nScreenMedia OTT multiscreen media analysis

Think globally, act locally critical for SVOD international expansion

Global Netflix

Top name US television shows and movies still command a lot of attention around the world, and Netflix and Amazon have led with them to spearhead their global expansion. However, to grow and solidify their presence internationally, what they do in local regions is becoming increasingly important.

Netflix and Amazon are leveraging three resources to customize their services to regional audiences: local operators, local content creators, and technology innovation.

Leverage strong local operators

SVOD penetration in DenmarkIn some regions of the world Netflix needed no introduction, and quickly established itself on the strength of the name alone. For example, in Scandinavia the company established an 8% penetration of households just five months after its release, and is now in 2 of every 5 households. In other regions, the company’s name was simply not enough. To address this, Netflix turned to local operators to help get introduced to the local audience. In Europe, it partnered with local operators to resell the service, and in some cases the Netflix client appears on the TV operator’s set-top box.

It is continuing this approach as it works to grow its audience in the 140 countries it became available in at the beginning of 2016. For example, in Hong Kong the company just inked a deal with local IPTV operator PCCW. The Netflix client will be available on televisions through PCCW’s set-top box. This is quite a coup for Netflix, as PCCW has a competitive service called Viu OTT.

Leverage local content providers

Netflix has always looked to license regional content that it felt would have an international appeal. Shows like The Bridge and Rita are both good examples of this approach. The company has also produced shows like Narcos and Lillyhammer with a multi-country cast and production team.

Now Netflix is producing TV shows specifically targeted for local markets. Marseille, a French political drama, will be released in May, and it is working on an Italian series called Suburra for release next year. However, it still has an eye on ensuring the shows have an international appeal. Marseille stars Gérard Depardieu, one of France’s most globally known actors.

Amazon.com is following in Netflix’ footsteps. The company is producing its first show outside of the US, a German thriller called Wanted. It has hired German actor Matthias Schweighöfer to direct and star in the production.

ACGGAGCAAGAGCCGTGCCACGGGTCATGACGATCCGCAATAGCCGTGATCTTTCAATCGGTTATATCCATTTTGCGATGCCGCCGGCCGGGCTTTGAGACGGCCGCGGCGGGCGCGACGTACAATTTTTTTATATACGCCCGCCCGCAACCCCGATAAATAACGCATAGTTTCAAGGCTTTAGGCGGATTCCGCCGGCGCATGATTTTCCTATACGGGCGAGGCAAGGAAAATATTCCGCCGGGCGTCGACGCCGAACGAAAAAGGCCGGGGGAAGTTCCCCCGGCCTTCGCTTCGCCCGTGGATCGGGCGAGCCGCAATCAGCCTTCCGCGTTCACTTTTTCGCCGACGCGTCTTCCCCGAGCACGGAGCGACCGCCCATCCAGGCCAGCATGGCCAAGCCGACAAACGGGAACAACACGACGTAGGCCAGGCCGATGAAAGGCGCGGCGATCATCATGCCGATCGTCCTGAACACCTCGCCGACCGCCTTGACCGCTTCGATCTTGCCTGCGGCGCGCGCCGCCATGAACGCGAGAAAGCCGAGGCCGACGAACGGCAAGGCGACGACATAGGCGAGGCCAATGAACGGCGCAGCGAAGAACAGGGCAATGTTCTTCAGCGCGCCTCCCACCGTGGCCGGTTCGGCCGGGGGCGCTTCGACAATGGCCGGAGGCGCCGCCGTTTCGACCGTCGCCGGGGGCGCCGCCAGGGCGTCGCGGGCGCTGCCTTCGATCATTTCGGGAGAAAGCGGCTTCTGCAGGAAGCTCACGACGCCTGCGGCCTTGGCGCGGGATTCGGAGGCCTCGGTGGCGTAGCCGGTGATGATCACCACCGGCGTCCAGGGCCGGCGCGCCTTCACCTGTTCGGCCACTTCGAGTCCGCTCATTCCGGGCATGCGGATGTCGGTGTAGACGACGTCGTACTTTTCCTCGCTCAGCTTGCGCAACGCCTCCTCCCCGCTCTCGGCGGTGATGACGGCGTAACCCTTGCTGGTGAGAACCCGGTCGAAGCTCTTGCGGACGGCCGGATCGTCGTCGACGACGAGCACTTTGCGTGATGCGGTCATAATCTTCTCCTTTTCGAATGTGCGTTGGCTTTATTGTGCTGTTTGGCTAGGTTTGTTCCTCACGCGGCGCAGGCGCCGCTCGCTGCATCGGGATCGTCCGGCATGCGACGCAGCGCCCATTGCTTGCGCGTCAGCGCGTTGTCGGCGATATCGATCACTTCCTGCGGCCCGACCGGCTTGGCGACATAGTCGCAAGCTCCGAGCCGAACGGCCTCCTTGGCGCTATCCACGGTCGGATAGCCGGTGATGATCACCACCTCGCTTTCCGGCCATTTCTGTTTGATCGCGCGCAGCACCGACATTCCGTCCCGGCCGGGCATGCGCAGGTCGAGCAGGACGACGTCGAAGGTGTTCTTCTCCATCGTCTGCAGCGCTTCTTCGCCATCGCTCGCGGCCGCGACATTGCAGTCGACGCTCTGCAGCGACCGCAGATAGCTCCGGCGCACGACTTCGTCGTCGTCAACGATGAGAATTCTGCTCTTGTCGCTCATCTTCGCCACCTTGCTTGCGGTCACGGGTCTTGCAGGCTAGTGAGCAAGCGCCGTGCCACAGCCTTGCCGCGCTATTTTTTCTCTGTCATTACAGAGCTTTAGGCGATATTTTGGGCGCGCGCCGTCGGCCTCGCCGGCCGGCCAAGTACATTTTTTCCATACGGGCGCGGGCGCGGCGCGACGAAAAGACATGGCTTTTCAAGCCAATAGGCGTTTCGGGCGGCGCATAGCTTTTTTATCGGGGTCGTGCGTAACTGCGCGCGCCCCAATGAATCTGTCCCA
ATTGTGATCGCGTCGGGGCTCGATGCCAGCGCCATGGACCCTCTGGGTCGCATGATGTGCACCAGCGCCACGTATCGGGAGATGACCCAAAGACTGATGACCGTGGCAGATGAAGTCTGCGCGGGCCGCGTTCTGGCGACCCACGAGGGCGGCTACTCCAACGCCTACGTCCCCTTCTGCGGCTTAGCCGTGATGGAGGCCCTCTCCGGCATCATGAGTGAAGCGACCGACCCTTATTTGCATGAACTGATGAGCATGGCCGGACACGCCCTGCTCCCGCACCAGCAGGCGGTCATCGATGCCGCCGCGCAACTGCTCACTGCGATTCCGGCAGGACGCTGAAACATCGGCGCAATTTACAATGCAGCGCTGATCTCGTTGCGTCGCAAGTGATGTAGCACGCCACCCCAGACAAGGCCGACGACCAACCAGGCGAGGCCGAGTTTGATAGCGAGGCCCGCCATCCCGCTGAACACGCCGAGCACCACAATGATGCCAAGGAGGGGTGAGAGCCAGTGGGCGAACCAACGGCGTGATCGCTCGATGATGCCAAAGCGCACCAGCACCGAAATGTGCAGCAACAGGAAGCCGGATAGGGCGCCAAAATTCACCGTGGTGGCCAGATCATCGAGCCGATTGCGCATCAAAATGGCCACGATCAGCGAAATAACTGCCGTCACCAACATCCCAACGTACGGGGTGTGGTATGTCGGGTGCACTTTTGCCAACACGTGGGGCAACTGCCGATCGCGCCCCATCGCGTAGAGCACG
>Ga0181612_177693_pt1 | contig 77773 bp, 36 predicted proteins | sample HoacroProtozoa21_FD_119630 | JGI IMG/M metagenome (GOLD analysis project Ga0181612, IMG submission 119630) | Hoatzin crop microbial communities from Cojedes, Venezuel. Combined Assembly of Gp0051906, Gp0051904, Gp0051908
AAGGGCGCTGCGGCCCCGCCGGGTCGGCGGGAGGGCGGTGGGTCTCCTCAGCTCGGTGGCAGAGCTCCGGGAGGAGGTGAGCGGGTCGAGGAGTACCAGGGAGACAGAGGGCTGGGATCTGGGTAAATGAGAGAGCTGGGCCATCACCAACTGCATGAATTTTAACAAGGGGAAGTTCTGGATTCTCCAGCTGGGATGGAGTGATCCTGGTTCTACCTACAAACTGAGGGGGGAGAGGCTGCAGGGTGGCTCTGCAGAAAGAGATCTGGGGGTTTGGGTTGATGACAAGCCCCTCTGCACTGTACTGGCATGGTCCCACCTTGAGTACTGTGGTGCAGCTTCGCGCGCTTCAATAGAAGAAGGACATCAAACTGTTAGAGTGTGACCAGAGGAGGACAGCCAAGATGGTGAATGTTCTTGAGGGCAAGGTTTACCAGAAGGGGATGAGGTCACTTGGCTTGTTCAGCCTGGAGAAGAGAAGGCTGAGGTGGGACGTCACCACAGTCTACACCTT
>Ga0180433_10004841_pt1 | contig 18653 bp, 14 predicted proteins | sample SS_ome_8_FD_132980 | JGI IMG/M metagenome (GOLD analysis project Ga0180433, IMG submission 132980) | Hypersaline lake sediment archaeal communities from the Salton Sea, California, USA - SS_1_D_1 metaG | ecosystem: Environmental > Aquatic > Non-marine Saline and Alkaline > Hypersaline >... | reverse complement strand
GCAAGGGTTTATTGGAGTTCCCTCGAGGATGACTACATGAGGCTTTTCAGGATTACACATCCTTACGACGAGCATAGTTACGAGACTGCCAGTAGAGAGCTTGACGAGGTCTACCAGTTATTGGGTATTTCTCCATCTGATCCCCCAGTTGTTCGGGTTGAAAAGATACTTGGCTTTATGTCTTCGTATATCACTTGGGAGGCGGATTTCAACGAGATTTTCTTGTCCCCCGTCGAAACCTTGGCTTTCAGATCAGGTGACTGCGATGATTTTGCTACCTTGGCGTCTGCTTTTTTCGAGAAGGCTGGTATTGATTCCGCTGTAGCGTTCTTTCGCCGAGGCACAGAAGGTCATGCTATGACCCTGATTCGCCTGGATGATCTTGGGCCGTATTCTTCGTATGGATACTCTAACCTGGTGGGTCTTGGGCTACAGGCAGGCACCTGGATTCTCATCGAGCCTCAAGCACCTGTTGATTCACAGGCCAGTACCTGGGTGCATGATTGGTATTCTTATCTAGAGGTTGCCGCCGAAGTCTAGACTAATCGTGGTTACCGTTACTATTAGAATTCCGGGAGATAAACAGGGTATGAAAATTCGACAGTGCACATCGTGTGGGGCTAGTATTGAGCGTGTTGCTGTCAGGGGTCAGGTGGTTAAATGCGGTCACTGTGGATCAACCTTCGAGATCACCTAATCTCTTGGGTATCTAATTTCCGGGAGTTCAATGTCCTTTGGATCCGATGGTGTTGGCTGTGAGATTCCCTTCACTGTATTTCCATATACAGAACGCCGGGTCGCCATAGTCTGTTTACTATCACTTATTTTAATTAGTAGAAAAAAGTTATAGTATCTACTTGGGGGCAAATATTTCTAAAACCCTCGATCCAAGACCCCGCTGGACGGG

Leverage technology to address local conditions

From the beginning of its international expansion Netflix has needed technology to help it manage specific regional conditions that could retard its expansion. In Canada, very low data caps on broadband meant that streaming at the highest quality would quickly burn through a user’s data allotment. The company addressed this in two ways:

  • Allowed users to lower the video quality it streamed at to reduce data consumption
  • Used a video coding scheme from EyeIO that allowed it to deliver the best quality at the lowest possible bandwidth.

Amazon introduced the ability to download many of the titles in its Prime Video service last year. The feature is available to users in the US, UK, Germany, and Austria. Again, this helps users in two ways:

  • Helps users manage data consumption on mobile plans by downloading video while on WIFI
  • Accounts for regional variations in the availability of mobile connectivity.

There is still much to do in both companies transition to more local thinking. For example, Netflix still does not have a plan to accommodate local decency laws, and could be banned in some countries because of it.

Why it matters

US SVOD companies Netflix and Amazon have led with Hollywood content in their international expansion.

They are now switching to a more local focus to capture and retain subscribers.

They are leveraging local operators and content providers, as well as technology innovation, to customize the service mix to regional audiences.


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